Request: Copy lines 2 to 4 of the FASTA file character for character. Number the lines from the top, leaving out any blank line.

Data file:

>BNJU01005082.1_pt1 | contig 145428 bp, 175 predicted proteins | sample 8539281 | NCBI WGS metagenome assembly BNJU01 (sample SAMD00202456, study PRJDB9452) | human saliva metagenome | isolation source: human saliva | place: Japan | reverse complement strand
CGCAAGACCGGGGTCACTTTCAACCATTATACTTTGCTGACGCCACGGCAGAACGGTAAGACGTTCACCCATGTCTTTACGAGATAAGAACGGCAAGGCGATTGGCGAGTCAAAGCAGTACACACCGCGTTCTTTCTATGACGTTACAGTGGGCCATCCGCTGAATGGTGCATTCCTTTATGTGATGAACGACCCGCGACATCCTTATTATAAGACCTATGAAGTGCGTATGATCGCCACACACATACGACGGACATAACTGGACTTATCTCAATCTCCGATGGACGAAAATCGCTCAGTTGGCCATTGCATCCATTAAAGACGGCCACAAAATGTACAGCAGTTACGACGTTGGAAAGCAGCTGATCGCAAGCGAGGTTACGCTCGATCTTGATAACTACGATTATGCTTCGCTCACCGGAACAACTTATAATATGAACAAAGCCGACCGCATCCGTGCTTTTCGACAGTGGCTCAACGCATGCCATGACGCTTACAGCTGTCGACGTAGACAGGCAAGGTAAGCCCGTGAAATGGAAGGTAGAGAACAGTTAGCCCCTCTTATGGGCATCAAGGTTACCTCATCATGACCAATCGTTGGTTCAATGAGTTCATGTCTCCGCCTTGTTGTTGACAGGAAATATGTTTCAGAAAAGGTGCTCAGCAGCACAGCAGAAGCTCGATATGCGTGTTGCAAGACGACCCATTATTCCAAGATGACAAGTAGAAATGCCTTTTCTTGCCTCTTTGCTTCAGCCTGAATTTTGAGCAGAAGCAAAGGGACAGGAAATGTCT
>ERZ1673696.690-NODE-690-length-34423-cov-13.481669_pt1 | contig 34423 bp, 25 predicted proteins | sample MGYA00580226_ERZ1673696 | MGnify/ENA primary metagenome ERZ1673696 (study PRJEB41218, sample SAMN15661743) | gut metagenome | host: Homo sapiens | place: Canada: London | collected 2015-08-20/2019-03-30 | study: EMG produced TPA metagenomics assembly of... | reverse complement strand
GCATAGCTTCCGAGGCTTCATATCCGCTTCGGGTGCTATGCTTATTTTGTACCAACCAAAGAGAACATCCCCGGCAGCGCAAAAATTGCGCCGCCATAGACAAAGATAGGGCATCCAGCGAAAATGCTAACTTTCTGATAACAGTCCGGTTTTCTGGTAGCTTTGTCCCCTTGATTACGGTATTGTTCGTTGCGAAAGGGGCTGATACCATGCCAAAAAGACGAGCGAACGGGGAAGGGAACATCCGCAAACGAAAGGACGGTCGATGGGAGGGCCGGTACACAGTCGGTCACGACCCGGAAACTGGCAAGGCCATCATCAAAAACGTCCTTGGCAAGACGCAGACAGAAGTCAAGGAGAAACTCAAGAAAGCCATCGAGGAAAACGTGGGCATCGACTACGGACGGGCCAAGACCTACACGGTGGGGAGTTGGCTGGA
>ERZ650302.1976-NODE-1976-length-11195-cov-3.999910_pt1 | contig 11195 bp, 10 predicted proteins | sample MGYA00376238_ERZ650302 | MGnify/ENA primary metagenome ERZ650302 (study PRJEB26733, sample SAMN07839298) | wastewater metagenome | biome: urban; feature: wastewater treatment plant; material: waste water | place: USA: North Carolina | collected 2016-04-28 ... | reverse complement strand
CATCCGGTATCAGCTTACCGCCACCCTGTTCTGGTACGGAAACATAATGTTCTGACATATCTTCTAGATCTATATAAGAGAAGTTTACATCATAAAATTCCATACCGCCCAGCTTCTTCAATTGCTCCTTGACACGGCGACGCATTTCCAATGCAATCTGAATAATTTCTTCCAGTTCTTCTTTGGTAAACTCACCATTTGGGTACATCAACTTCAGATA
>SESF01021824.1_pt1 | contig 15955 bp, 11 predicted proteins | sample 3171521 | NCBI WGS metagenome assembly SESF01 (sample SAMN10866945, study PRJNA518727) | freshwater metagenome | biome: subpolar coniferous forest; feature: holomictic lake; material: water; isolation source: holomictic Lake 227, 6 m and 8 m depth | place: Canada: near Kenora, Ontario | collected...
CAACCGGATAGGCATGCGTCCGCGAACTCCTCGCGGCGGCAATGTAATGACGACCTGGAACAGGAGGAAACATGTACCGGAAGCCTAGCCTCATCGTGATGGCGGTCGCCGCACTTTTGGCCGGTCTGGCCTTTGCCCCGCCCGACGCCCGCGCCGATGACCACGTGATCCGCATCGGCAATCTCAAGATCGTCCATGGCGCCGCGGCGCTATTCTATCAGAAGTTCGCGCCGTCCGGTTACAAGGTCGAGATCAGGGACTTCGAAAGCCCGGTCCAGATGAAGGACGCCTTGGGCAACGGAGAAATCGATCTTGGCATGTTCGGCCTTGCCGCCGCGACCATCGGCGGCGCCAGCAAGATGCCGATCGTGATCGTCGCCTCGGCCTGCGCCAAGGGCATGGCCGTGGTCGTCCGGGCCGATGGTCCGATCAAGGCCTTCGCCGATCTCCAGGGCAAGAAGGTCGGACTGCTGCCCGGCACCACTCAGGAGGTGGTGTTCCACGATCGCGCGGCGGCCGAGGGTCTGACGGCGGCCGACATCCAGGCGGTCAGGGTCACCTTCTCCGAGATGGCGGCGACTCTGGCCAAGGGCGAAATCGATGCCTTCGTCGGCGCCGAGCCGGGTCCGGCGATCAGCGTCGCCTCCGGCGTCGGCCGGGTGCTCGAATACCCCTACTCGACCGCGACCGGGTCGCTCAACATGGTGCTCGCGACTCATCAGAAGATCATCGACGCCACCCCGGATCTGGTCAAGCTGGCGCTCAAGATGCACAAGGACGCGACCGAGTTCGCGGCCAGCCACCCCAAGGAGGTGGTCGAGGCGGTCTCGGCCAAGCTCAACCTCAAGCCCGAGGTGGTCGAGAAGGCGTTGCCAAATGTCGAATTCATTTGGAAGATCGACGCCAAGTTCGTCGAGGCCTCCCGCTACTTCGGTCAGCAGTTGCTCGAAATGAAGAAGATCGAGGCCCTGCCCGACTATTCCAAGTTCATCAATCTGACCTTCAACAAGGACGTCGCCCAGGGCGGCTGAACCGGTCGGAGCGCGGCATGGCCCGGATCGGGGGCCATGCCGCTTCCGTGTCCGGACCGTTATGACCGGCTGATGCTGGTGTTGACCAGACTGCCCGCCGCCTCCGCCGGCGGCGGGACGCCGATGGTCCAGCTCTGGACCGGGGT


CGCAAGACCGGGGTCACTTTCAACCATTATACTTTGCTGACGCCACGGCAGAACGGTAAGACGTTCACCCATGTCTTTACGAGATAAGAACGGCAAGGCGATTGGCGAGTCAAAGCAGTACACACCGCGTTCTTTCTATGACGTTACAGTGGGCCATCCGCTGAATGGTGCATTCCTTTATGTGATGAACGACCCGCGACATCCTTATTATAAGACCTATGAAGTGCGTATGATCGCCACACACATACGACGGACATAACTGGACTTATCTCAATCTCCGATGGACGAAAATCGCTCAGTTGGCCATTGCATCCATTAAAGACGGCCACAAAATGTACAGCAGTTACGACGTTGGAAAGCAGCTGATCGCAAGCGAGGTTACGCTCGATCTTGATAACTACGATTATGCTTCGCTCACCGGAACAACTTATAATATGAACAAAGCCGACCGCATCCGTGCTTTTCGACAGTGGCTCAACGCATGCCATGACGCTTACAGCTGTCGACGTAGACAGGCAAGGTAAGCCCGTGAAATGGAAGGTAGAGAACAGTTAGCCCCTCTTATGGGCATCAAGGTTACCTCATCATGACCAATCGTTGGTTCAATGAGTTCATGTCTCCGCCTTGTTGTTGACAGGAAATATGTTTCAGAAAAGGTGCTCAGCAGCACAGCAGAAGCTCGATATGCGTGTTGCAAGACGACCCATTATTCCAAGATGACAAGTAGAAATGCCTTTTCTTGCCTCTTTGCTTCAGCCTGAATTTTGAGCAGAAGCAAAGGGACAGGAAATGTCT
>ERZ1673696.690-NODE-690-length-34423-cov-13.481669_pt1 | contig 34423 bp, 25 predicted proteins | sample MGYA00580226_ERZ1673696 | MGnify/ENA primary metagenome ERZ1673696 (study PRJEB41218, sample SAMN15661743) | gut metagenome | host: Homo sapiens | place: Canada: London | collected 2015-08-20/2019-03-30 | study: EMG produced TPA metagenomics assembly of... | reverse complement strand
GCATAGCTTCCGAGGCTTCATATCCGCTTCGGGTGCTATGCTTATTTTGTACCAACCAAAGAGAACATCCCCGGCAGCGCAAAAATTGCGCCGCCATAGACAAAGATAGGGCATCCAGCGAAAATGCTAACTTTCTGATAACAGTCCGGTTTTCTGGTAGCTTTGTCCCCTTGATTACGGTATTGTTCGTTGCGAAAGGGGCTGATACCATGCCAAAAAGACGAGCGAACGGGGAAGGGAACATCCGCAAACGAAAGGACGGTCGATGGGAGGGCCGGTACACAGTCGGTCACGACCCGGAAACTGGCAAGGCCATCATCAAAAACGTCCTTGGCAAGACGCAGACAGAAGTCAAGGAGAAACTCAAGAAAGCCATCGAGGAAAACGTGGGCATCGACTACGGACGGGCCAAGACCTACACGGTGGGGAGTTGGCTGGA